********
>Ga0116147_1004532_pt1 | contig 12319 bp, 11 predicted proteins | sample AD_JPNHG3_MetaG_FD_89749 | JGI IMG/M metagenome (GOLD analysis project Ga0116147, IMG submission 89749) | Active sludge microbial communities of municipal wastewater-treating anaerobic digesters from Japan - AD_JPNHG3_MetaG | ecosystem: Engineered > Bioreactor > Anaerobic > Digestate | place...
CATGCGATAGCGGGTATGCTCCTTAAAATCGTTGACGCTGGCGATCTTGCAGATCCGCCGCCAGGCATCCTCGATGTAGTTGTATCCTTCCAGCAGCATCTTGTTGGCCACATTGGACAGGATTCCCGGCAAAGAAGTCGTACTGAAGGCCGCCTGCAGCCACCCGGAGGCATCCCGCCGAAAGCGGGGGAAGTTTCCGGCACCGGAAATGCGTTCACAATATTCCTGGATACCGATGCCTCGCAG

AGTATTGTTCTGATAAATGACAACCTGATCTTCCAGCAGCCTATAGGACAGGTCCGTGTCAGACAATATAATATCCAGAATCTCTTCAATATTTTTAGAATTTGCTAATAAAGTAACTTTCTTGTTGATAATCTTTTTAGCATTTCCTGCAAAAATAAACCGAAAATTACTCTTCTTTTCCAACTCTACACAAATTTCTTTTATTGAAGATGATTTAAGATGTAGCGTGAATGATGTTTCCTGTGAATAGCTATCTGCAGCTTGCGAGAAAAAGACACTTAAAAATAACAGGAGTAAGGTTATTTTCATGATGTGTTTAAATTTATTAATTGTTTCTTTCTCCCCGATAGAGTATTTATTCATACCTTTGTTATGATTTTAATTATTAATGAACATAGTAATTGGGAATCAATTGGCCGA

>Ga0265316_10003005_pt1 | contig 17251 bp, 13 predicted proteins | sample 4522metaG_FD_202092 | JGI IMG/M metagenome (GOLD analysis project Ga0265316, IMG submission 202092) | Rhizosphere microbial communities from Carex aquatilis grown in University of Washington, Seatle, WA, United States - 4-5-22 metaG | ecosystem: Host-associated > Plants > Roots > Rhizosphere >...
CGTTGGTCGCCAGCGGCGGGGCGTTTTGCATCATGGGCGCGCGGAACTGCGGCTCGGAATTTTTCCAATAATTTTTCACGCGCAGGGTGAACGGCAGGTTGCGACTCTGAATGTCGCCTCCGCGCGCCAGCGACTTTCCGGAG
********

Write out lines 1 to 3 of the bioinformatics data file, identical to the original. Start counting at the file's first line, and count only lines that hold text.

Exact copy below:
>Ga0116147_1004532_pt1 | contig 12319 bp, 11 predicted proteins | sample AD_JPNHG3_MetaG_FD_89749 | JGI IMG/M metagenome (GOLD analysis project Ga0116147, IMG submission 89749) | Active sludge microbial communities of municipal wastewater-treating anaerobic digesters from Japan - AD_JPNHG3_MetaG | ecosystem: Engineered > Bioreactor > Anaerobic > Digestate | place...
CATGCGATAGCGGGTATGCTCCTTAAAATCGTTGACGCTGGCGATCTTGCAGATCCGCCGCCAGGCATCCTCGATGTAGTTGTATCCTTCCAGCAGCATCTTGTTGGCCACATTGGACAGGATTCCCGGCAAAGAAGTCGTACTGAAGGCCGCCTGCAGCCACCCGGAGGCATCCCGCCGAAAGCGGGGGAAGTTTCCGGCACCGGAAATGCGTTCACAATATTCCTGGATACCGATGCCTCGCAG

AGTATTGTTCTGATAAATGACAACCTGATCTTCCAGCAGCCTATAGGACAGGTCCGTGTCAGACAATATAATATCCAGAATCTCTTCAATATTTTTAGAATTTGCTAATAAAGTAACTTTCTTGTTGATAATCTTTTTAGCATTTCCTGCAAAAATAAACCGAAAATTACTCTTCTTTTCCAACTCTACACAAATTTCTTTTATTGAAGATGATTTAAGATGTAGCGTGAATGATGTTTCCTGTGAATAGCTATCTGCAGCTTGCGAGAAAAAGACACTTAAAAATAACAGGAGTAAGGTTATTTTCATGATGTGTTTAAATTTATTAATTGTTTCTTTCTCCCCGATAGAGTATTTATTCATACCTTTGTTATGATTTTAATTATTAATGAACATAGTAATTGGGAATCAATTGGCCGA